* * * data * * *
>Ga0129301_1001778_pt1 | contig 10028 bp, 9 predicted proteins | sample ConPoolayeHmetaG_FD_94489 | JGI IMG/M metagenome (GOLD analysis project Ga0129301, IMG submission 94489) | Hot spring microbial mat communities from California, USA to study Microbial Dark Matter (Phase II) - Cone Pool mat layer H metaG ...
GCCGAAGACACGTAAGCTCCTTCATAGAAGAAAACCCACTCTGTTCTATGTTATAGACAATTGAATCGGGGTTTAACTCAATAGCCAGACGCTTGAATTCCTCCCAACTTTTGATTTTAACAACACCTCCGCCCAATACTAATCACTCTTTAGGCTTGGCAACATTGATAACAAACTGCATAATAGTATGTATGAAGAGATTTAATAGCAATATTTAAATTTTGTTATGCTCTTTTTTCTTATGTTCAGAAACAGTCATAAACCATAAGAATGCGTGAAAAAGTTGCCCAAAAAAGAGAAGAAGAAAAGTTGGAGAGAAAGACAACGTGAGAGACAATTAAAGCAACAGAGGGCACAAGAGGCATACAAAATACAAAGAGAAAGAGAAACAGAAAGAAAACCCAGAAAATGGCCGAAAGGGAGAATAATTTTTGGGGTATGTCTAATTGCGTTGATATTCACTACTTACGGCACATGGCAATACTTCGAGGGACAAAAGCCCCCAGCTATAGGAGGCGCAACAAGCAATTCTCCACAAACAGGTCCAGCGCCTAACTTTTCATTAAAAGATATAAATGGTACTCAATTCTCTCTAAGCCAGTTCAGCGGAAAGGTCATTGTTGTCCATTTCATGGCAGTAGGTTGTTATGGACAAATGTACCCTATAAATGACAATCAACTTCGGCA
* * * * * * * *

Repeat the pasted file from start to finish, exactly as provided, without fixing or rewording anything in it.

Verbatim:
>Ga0129301_1001778_pt1 | contig 10028 bp, 9 predicted proteins | sample ConPoolayeHmetaG_FD_94489 | JGI IMG/M metagenome (GOLD analysis project Ga0129301, IMG submission 94489) | Hot spring microbial mat communities from California, USA to study Microbial Dark Matter (Phase II) - Cone Pool mat layer H metaG ...
GCCGAAGACACGTAAGCTCCTTCATAGAAGAAAACCCACTCTGTTCTATGTTATAGACAATTGAATCGGGGTTTAACTCAATAGCCAGACGCTTGAATTCCTCCCAACTTTTGATTTTAACAACACCTCCGCCCAATACTAATCACTCTTTAGGCTTGGCAACATTGATAACAAACTGCATAATAGTATGTATGAAGAGATTTAATAGCAATATTTAAATTTTGTTATGCTCTTTTTTCTTATGTTCAGAAACAGTCATAAACCATAAGAATGCGTGAAAAAGTTGCCCAAAAAAGAGAAGAAGAAAAGTTGGAGAGAAAGACAACGTGAGAGACAATTAAAGCAACAGAGGGCACAAGAGGCATACAAAATACAAAGAGAAAGAGAAACAGAAAGAAAACCCAGAAAATGGCCGAAAGGGAGAATAATTTTTGGGGTATGTCTAATTGCGTTGATATTCACTACTTACGGCACATGGCAATACTTCGAGGGACAAAAGCCCCCAGCTATAGGAGGCGCAACAAGCAATTCTCCACAAACAGGTCCAGCGCCTAACTTTTCATTAAAAGATATAAATGGTACTCAATTCTCTCTAAGCCAGTTCAGCGGAAAGGTCATTGTTGTCCATTTCATGGCAGTAGGTTGTTATGGACAAATGTACCCTATAAATGACAATCAACTTCGGCA